Pubdate: Mon, 8 Sep 2008
Source: Hartford Courant (CT)
Copyright: 2008 The Hartford Courant
Author: Vera Leone
Note: Vera Leone is Internet communications associate for the Drug 
Policy Alliance. This first appeared in The Baltimore Sun.
Referenced: Overkill: The Rise of Paramilitary Police Raids in 
Bookmark: (Drug Raids)
Bookmark: (Policing - United States)


Imagine you're Cheye Calvo, the white mayor of Berwyn Heights, an
affluent part of Prince George's County in Maryland. Coming home one
night in late July, you find on your front porch a large package that,
unbeknownst to you, happens to contain a lot of marijuana.

As it turns out, your spouse is the victim of a drug-smuggling scheme
that targets innocent customers in the UPS system. You bring the box
inside; moments later, the SWAT officers standing by break in and
shoot your two beautiful Labradors. As the dogs lie there bleeding to
death, you're held in the same room, handcuffed for hours. Nearly a
month later, you have yet to receive an apology.

Because of who he is, the nation knows what happened to Mr. Calvo a
few weeks ago. Here's what most Americans don't know: There are
perhaps 40,000 such raids each year, according to a Cato Institute
report, "Overkill: The Rise of Paramilitary Police Raids in America."

Now try to imagine that instead of a middle-class white man in the
Maryland suburbs, you're a young Latino boy in Modesto, Calif. Shortly
before dawn, in early September 2000, a SWAT team forces its way into
your house. Thirty seconds later, although you comply with police
orders to lie face down on the floor, you are dead from a shotgun
blast to the back. The officer responsible is later cleared of
wrongdoing in what is concluded an accidental shooting -- though it was
not the first time his weapon had "accidentally" discharged during a
raid. Alberto Sepulveda had just begun the seventh grade.

Or say you're 57 and getting ready for work in May 2003. A battering
ram breaks down your door shortly after 6 a.m., and a flash grenade is
tossed inside. You're coughing, you can't breathe, while the police
search for a stash of drugs and guns they'll never find because it
isn't there. Alberta Spruill, a church volunteer and city worker in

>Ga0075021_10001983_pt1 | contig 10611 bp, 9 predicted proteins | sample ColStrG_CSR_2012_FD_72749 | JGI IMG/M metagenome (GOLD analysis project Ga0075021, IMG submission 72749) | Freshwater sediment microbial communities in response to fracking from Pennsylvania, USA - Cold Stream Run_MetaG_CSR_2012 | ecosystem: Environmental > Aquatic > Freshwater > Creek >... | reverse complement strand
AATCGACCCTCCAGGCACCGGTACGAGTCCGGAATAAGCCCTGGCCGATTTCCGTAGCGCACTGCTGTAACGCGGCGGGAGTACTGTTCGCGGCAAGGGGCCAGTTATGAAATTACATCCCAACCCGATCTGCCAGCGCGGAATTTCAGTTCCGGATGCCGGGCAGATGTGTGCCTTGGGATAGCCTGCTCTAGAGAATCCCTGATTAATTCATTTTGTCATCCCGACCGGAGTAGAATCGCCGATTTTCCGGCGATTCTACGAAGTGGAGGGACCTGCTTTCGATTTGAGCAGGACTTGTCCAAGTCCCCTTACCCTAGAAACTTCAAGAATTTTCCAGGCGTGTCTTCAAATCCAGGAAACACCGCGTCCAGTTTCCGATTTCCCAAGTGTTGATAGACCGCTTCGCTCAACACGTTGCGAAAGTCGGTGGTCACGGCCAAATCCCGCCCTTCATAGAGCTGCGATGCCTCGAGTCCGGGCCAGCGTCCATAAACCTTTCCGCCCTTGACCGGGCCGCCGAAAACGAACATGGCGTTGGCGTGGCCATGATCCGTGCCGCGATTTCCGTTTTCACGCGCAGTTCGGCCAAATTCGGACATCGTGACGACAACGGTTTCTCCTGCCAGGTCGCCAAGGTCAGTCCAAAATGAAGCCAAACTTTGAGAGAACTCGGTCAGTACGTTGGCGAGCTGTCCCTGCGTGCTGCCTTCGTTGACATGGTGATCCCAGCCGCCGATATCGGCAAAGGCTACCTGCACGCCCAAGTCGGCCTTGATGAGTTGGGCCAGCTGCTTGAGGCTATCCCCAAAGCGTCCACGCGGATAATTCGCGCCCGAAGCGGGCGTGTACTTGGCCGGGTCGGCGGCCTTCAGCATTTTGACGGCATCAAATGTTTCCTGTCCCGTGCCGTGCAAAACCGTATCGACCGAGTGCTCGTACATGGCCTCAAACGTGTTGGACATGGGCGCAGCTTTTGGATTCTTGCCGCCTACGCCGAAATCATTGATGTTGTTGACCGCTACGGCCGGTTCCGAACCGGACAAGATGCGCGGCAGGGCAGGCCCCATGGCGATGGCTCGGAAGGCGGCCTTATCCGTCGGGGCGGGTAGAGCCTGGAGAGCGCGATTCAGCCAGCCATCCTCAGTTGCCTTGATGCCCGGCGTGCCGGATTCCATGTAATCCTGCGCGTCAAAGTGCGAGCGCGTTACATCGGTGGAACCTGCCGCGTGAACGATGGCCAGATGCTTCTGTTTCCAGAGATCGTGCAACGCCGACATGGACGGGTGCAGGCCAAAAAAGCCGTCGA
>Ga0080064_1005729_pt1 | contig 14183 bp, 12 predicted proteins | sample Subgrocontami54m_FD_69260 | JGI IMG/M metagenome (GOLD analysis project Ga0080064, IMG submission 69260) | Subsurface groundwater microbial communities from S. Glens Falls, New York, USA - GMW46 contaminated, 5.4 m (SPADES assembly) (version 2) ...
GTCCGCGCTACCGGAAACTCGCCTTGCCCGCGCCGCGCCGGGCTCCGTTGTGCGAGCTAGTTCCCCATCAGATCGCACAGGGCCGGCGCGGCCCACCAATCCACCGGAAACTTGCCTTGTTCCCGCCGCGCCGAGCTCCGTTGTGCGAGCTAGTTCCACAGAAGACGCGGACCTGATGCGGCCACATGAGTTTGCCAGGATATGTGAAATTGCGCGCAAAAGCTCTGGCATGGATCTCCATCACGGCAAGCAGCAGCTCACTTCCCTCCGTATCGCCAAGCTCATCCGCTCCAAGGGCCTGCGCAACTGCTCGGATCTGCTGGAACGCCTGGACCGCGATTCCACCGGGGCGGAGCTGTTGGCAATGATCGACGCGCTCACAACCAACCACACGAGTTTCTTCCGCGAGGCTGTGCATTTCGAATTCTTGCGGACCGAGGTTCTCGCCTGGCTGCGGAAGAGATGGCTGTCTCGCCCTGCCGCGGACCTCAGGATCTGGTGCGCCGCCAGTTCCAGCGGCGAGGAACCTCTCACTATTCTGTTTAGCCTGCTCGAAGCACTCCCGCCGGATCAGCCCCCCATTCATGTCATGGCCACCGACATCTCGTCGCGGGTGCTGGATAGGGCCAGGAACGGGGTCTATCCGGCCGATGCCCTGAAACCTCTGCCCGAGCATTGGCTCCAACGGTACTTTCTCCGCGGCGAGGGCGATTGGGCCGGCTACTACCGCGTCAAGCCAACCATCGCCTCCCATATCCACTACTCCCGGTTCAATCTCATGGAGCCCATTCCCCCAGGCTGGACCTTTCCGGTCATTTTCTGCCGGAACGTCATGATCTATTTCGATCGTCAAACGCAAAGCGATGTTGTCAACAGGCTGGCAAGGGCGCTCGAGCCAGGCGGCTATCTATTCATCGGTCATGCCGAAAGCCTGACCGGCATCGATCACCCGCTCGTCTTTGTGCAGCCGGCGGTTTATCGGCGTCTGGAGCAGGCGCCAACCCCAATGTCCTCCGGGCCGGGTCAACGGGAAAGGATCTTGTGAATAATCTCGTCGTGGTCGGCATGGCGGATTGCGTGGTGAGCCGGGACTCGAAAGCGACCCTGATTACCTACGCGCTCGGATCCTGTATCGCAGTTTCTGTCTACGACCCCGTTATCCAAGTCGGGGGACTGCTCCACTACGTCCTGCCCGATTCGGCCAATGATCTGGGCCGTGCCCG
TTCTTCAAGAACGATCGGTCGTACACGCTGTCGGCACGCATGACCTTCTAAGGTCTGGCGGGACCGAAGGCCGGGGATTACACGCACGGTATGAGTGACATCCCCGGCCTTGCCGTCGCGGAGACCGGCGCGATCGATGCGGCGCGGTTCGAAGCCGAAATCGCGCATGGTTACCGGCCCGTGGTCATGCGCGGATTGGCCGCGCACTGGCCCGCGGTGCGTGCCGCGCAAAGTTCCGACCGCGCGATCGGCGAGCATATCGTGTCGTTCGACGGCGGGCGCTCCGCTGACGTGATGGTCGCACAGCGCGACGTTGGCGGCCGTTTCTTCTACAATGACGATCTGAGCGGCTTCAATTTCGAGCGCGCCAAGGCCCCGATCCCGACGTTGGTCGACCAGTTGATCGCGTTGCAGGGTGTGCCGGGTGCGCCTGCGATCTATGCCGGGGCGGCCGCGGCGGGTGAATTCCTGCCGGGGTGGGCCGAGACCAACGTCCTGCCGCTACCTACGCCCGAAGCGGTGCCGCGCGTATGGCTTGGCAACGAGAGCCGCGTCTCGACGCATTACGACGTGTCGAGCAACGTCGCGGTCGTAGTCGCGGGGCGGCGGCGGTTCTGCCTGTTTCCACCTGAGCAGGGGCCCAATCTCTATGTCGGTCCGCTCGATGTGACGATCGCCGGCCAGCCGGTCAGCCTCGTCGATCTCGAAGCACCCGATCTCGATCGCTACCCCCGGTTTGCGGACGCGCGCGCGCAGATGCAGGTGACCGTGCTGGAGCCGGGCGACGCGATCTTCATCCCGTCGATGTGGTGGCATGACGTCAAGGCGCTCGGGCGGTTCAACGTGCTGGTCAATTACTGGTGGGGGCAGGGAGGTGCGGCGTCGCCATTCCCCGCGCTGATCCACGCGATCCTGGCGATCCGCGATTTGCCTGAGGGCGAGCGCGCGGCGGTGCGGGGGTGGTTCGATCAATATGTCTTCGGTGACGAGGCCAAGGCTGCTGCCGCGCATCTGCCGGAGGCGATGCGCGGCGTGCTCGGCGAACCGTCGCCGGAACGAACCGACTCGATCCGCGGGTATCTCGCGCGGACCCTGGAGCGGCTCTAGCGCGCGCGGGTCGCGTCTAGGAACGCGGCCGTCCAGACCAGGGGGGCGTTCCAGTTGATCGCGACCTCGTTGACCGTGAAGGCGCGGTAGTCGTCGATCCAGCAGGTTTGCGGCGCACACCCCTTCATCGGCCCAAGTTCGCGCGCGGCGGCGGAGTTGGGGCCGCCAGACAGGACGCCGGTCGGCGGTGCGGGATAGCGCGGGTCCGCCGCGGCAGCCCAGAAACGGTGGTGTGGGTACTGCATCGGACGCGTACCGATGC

Harlem, died of a heart attack on the way to the hospital.

Or you're a fierce 92-year-old Atlanta woman, frightened by the sounds
of someone prying off the burglar bars that cover your door but
determined to protect your home. The door is broken down; you fire one
shot at the intruders before being shot at 39 times, handcuffed and
left to die while the police (who have broken down the wrong door)
realize their mistake and plant drugs in your basement. Two of the
cops responsible for Kathryn Johnston's death pleaded guilty to
manslaughter last year; a third was recently convicted of lying in the

Many lives are lost, and many more are ruined, by these paramilitary
operations in the ever-widening circles of survivors and families of
those killed. You're in extra danger if you happen to be poor or a
person of color.

No-knock warrants may be justified in unusual circumstances. But
unreasonable, routine no-knock raids must be stopped. Police should do
their homework beforehand, show restraint and use the minimum amount
of force necessary in a situation. They must take extraordinary care
not to enter the wrong house when conducting a raid. Most important,
they need to be held accountable to the communities they serve.

The fact is, raids like the one on Mayor Calvo's home violate every
precept of American liberty that is held up as integral to our "free"
society. We can no longer allow our supposedly democratic government
to terrorize communities across the country with the very tactics that
are publicly decried when used by defense contractors and our own
military in Iraq.

Unfortunately, racism in political structures and security forces
still dictates who matters and who doesn't -- and for the most part,
violence against those who don't is tolerated. Because the vast
majority of these raids are against poor people of color, we hear very
little about them.

That's what makes the Berwyn Heights case so potentially important: It
is opening a window into the realities lived every day by innocent
victims and survivors of the ineffective and destructive "war on
drugs." Let's remember this case, keep this window open, and use it to
address the misguided (at best), unjust and indisputably failed drug
war policies that are destroying the fabric of our society.
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